Fabrication of our SiC pindiode involved epitaxial growth of an n-type, very thick voltage-blocking layer, and a highly doped p-type emitter that acts as an anode. Diode isolation followed, using an improved bevel mesa structure with a rounded bottom. To alleviate electric field crowding near the junction edge − which causes the device to breakdown at a much lower voltage than what should be expected from calculations based on thickness and doping concentration − we then employed an Al+ implantation process and subsequent activation annealing to create an appropriate junction termination structure (see Figure 7). After this, we added ohmic contacts for the p-type anode and the n-type cathode from Al/Ti layers and a nickel layer sintered at 1000 °C. Thermal oxidation and deposition of a 4 mm-thick polyimide film passivated the surface and prevented surface arcing. Note that fabrication also involved a thermal oxidation-based lifetime enhancement process, performed after the epitaxial growth of the n-type voltage-blocking layer.

Figure 7. Fabrication of the SiC
pindiode involved epitaxial growth of a very thick n-type voltage-blocking layer and a highly-doped p-type emitter, followed by diode isolation that resulted from formation of an improved bevel mesa with a rounded bottom. This alleviates electric field crowding near the junction edge

Alleviating electric field crowding is one of the greatest challenges associated with forming an ultra-high-voltage SiC device. To prevent this from impacting device performance, the structure and the doping profile of the Al+-implanted junction-termination-extension (JTE) region have to be carefully designed and optimised. If the aluminium doping concentration is too low, severe electric field crowding occurs near the mesa edge; but if this doping is too high, crowding is present at the outer edge of the JTE region.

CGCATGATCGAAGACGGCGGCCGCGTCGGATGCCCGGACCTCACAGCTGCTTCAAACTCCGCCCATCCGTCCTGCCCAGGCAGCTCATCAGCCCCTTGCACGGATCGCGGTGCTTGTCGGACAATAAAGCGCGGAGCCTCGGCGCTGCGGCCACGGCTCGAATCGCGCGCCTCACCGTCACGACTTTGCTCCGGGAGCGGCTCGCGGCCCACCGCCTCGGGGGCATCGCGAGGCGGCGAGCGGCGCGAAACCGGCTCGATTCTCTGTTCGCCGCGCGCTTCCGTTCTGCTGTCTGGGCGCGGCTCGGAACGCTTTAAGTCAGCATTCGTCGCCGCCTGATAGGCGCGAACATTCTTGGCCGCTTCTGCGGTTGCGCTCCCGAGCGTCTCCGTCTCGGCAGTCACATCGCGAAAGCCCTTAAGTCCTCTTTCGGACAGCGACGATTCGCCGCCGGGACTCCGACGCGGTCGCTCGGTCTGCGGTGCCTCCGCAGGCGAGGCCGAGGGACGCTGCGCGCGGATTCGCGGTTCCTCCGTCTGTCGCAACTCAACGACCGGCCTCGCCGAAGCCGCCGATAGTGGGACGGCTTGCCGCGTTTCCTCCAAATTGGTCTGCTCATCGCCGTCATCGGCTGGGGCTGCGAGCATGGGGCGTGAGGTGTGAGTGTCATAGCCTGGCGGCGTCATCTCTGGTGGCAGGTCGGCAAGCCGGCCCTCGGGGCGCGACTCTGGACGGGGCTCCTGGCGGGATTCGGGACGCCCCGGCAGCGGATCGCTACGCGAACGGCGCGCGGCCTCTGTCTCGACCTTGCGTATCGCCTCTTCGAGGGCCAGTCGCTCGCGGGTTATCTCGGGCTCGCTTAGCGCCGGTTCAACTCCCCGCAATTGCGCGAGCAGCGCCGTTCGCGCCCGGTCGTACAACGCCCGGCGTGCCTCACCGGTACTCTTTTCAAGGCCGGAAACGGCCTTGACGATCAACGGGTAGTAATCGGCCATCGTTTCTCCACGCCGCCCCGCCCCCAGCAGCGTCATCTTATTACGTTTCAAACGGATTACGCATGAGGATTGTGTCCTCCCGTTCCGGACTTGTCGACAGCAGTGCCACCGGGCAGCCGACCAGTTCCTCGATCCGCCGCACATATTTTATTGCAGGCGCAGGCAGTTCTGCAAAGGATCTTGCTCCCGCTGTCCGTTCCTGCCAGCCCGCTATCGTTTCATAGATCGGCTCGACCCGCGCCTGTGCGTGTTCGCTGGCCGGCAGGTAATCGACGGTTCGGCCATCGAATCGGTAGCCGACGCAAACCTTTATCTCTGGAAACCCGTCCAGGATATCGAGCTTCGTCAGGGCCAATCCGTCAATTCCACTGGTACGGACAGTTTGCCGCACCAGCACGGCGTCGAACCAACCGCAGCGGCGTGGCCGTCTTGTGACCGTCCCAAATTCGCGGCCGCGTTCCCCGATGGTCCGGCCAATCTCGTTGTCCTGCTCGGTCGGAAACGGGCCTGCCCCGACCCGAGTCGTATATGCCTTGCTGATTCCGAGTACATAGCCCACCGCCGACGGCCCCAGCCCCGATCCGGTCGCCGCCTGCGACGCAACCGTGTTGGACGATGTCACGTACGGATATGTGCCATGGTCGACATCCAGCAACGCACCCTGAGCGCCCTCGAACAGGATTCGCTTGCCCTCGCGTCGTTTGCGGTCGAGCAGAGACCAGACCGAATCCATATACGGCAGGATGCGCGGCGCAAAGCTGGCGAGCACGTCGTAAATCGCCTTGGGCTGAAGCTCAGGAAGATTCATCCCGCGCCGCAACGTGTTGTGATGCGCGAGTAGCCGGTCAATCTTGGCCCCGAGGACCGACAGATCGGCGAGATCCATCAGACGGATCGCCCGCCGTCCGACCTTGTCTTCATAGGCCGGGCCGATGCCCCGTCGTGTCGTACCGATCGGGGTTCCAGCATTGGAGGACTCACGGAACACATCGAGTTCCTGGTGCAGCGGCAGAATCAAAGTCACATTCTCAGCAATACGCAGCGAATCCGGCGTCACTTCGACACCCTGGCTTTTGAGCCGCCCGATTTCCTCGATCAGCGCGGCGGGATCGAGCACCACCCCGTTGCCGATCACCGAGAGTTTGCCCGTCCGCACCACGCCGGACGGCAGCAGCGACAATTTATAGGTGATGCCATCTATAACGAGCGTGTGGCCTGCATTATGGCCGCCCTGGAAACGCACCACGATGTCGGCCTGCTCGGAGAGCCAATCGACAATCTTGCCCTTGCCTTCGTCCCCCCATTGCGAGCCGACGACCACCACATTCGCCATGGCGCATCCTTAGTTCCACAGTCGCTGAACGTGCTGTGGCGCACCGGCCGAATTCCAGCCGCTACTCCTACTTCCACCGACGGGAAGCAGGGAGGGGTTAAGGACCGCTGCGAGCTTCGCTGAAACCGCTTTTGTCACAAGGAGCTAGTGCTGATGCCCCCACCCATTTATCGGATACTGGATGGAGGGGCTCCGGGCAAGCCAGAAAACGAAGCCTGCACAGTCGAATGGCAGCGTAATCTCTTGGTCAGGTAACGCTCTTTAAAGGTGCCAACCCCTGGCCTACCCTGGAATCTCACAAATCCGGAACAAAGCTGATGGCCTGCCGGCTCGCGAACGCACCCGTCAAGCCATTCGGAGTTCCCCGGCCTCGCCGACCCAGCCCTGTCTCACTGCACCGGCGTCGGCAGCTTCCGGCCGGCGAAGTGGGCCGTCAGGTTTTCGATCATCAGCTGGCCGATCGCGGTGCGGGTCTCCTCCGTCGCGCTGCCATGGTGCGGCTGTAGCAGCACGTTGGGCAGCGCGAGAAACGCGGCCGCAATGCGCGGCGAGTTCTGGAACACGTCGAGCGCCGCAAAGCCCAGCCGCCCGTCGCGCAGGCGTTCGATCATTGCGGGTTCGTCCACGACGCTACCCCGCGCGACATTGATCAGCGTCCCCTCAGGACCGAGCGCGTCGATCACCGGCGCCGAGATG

We address this issue with a ‘space-modulated’ JTE structure featuring multiple rings formed inside a reduced surface field-type, Al+-implanted JTE region. By modulating the widths and spacing of individual rings, the effective JTE dose gradually decreases as it progresses toward the outer edge. In turn, this minimises electric field crowding and provides a wide optimum JTE dose range. Device simulations enabled optimisation of the structure and the doping profile of the JTE region (see Figure 8).


Figure 8. Device simulations enabled optimisation of the junction termination structure, which was improved by understanding the electric field strength distribution near the edge of a pindiode under high-voltage (18 kV) reverse bias. The original structure with its multiple space-modulated rings offers reduced electric field crowding near the edge

Our most recent pindiodes have a 260 mm-thick voltage-blocking layer. Mesa diameter and the JTE length are just 300 mm and 1050 mm, respectively – that’s because the aim of producing this diode is to provide a proof of the concept and not a power device capable of handling very high currents.

Device testing involved immersion of the diode in the dielectric liquid Fluorinert, and on-wafer testing with a DC voltage sweep (see Figure 9). Determining device performance is not easy, because no suitable commercial UHV testing systems are available at present, and we had to address several technical issues related to cable connections and the probe configuration to prevent air sparking.